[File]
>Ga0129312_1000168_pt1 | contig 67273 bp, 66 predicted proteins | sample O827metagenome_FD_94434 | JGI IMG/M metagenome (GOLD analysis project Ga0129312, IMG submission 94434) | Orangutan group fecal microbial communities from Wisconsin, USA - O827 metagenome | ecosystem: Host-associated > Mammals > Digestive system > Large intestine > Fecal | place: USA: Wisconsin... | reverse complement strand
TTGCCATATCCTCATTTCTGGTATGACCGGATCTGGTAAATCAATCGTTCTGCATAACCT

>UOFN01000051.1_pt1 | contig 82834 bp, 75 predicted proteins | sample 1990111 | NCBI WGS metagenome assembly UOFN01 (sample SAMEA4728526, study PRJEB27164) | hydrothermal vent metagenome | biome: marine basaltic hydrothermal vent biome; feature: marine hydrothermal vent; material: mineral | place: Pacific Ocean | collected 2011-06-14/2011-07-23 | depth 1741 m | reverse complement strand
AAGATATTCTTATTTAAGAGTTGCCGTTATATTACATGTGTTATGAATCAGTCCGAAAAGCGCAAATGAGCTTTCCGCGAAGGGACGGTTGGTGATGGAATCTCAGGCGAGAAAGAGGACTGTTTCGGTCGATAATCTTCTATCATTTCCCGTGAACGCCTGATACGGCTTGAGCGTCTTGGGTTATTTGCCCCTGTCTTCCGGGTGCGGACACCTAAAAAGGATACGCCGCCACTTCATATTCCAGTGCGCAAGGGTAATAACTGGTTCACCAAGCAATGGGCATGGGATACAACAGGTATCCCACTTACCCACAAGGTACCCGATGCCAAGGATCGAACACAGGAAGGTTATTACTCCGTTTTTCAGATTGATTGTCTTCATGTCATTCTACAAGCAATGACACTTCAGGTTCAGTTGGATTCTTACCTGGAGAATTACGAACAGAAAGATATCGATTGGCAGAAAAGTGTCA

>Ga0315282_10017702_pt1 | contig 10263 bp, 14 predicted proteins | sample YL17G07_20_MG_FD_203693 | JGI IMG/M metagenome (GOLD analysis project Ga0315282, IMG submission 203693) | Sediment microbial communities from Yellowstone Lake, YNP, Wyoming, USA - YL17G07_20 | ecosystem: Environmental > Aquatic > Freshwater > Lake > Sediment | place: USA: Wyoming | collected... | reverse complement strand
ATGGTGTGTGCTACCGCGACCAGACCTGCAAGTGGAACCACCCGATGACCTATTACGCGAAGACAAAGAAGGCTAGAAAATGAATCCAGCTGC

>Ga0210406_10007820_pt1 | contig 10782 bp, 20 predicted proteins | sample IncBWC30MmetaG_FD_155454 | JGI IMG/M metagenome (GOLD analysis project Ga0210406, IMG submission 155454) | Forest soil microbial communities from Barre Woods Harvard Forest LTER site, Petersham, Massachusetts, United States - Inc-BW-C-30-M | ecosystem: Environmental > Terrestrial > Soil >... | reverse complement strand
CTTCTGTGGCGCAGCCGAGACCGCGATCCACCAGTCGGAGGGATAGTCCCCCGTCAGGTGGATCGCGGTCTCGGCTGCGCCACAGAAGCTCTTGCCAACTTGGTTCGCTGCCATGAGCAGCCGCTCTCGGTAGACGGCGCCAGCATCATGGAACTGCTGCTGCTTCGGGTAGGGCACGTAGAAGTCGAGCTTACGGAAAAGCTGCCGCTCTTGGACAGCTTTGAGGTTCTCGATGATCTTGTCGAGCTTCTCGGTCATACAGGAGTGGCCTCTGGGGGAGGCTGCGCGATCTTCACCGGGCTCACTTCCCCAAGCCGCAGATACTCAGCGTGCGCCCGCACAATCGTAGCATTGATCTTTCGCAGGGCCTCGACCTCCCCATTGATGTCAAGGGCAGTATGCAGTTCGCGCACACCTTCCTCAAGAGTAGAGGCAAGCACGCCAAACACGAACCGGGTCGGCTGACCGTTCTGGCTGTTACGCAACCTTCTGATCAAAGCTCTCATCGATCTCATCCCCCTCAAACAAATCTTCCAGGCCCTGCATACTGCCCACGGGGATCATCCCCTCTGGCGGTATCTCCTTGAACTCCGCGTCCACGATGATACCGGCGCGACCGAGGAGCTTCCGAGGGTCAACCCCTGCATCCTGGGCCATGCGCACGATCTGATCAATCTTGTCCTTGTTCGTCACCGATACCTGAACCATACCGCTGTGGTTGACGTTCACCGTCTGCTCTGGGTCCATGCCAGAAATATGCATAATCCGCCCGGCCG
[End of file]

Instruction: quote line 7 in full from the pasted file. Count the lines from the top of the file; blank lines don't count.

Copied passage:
>Ga0210406_10007820_pt1 | contig 10782 bp, 20 predicted proteins | sample IncBWC30MmetaG_FD_155454 | JGI IMG/M metagenome (GOLD analysis project Ga0210406, IMG submission 155454) | Forest soil microbial communities from Barre Woods Harvard Forest LTER site, Petersham, Massachusetts, United States - Inc-BW-C-30-M | ecosystem: Environmental > Terrestrial > Soil >... | reverse complement strand